Nasal-specific IgE and IgG4 for Phleum pratensis were detected with the same reagents from Pharmacia for CAP System-specific IgE and IgG4 FEIA with a method of direct in vivo incubation as previously described (14, 15). Briefly, the same type of substrates used for the serum assay, i.e. sponges covalently coupled with Phleum pratensis extract, were used. The two substrates, covered in the nasal applicator by a permeable membrane, were allowed to incubate in the nasal mucosa at the level of the anterior part of the lower turbinate for 5 min. After nasal incubation, the substrates were washed in Tween 20 NaCl 0.9% (w/v) solution, put in test tubes with 1 ml NaCl 0.9% solution containing sodium azide 0.02% (w/v), and stored at −20°C until tested. Specific IgE and IgG4 were measured with the same fluoroimmunoassay used for serum. All six determinations of nasal and serum samples were run together.

Statistical analysis

Student's t-test for paired data, and 95% confidence intervals (95% CI) were used to analyse symptom-medication scores. The Wilcoxon signed rank test for paired data was used to detect differences between values of nasal and serum-specific IgE and IgG4 in the three different exposure periods. Reproducibility of nasal and serum IgE and IgG4 was evaluated by one-way analysis of variance which separates between-subjects and within-subjects components of variation in the measurements.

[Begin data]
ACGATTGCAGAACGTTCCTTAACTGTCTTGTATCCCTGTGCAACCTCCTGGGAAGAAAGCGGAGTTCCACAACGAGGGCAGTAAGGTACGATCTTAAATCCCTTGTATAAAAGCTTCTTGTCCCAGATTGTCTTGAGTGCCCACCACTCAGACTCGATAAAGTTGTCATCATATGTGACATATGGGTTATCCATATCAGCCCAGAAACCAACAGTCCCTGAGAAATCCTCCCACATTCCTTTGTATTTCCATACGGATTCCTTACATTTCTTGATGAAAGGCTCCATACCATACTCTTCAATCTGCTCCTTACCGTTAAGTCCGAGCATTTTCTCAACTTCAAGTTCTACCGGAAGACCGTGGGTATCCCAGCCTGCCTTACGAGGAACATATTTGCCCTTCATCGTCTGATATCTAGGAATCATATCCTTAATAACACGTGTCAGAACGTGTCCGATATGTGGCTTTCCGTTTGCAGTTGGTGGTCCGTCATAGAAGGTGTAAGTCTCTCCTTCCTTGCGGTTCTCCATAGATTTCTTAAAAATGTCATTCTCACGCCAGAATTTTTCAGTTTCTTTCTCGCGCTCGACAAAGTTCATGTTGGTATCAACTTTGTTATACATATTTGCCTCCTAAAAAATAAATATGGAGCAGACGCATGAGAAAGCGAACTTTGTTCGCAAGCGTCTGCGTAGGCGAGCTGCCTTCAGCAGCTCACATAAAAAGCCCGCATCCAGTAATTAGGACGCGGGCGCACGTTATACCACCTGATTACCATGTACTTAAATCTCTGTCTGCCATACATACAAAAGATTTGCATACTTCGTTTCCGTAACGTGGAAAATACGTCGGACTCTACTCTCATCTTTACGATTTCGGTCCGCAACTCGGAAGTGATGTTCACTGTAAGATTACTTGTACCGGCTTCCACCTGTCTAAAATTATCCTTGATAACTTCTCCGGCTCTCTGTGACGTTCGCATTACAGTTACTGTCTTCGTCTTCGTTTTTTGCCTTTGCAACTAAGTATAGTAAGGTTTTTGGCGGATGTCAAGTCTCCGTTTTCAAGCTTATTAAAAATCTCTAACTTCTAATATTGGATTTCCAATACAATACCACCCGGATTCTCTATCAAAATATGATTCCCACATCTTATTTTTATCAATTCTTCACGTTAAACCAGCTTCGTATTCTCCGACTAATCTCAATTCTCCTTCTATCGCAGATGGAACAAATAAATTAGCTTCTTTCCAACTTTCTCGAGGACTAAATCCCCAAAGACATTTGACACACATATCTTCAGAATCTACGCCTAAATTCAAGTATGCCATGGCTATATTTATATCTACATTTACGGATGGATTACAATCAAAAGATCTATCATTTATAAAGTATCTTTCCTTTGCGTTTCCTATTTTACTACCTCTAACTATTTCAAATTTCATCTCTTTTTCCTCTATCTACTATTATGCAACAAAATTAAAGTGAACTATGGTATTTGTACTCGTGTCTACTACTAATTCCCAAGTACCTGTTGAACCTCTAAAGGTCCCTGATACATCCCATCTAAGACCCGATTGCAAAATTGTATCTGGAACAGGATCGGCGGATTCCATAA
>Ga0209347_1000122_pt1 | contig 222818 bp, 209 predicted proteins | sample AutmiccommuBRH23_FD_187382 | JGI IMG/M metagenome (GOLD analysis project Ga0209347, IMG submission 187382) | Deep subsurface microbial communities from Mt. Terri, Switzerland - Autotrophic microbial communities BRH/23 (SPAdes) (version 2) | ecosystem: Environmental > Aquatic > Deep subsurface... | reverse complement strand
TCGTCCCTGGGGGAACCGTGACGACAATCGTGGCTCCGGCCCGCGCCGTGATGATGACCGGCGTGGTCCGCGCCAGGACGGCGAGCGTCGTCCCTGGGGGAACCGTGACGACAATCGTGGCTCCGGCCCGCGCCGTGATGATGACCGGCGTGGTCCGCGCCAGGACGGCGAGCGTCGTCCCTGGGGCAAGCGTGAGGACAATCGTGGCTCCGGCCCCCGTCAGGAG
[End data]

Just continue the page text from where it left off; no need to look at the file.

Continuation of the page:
1. Top of page
  2. Abstract
  3. Material and methods
  4. Results
  5. Discussion
  6. References

Of the 90 patients selected for the study, 16 (13 allocated in group A and three in group B) did not start the treatment in January 2003, mostly for intercurrent respiratory infections and also for reasons unspecified by their parents. Following initiation of SLIT, one patient in group A and two in group B dropped out before the first control in March 2003 for reasons unrelated to treatment. Thus, an overall number of 71 children (33 males, 38 females, mean age 9.65 years, range 6–14 years) formed the study population. Of them, 31 (15 males, 16 females, mean age 9.4 years) were included in group A, and 40 (18 males, 22 females, mean age 9.8 years) were included in group B.

The mean cumulative dose administered to group A, treated with the 300 IR dosage of SLIT, was 18031 IR, corresponding to 375 times the cumulative dose received with a standard SCIT of the same duration, while the cumulative dose administered to group B, treated with the 100 IR dosage, was 4068 IR, corresponding to 85 times the SCIT dosage.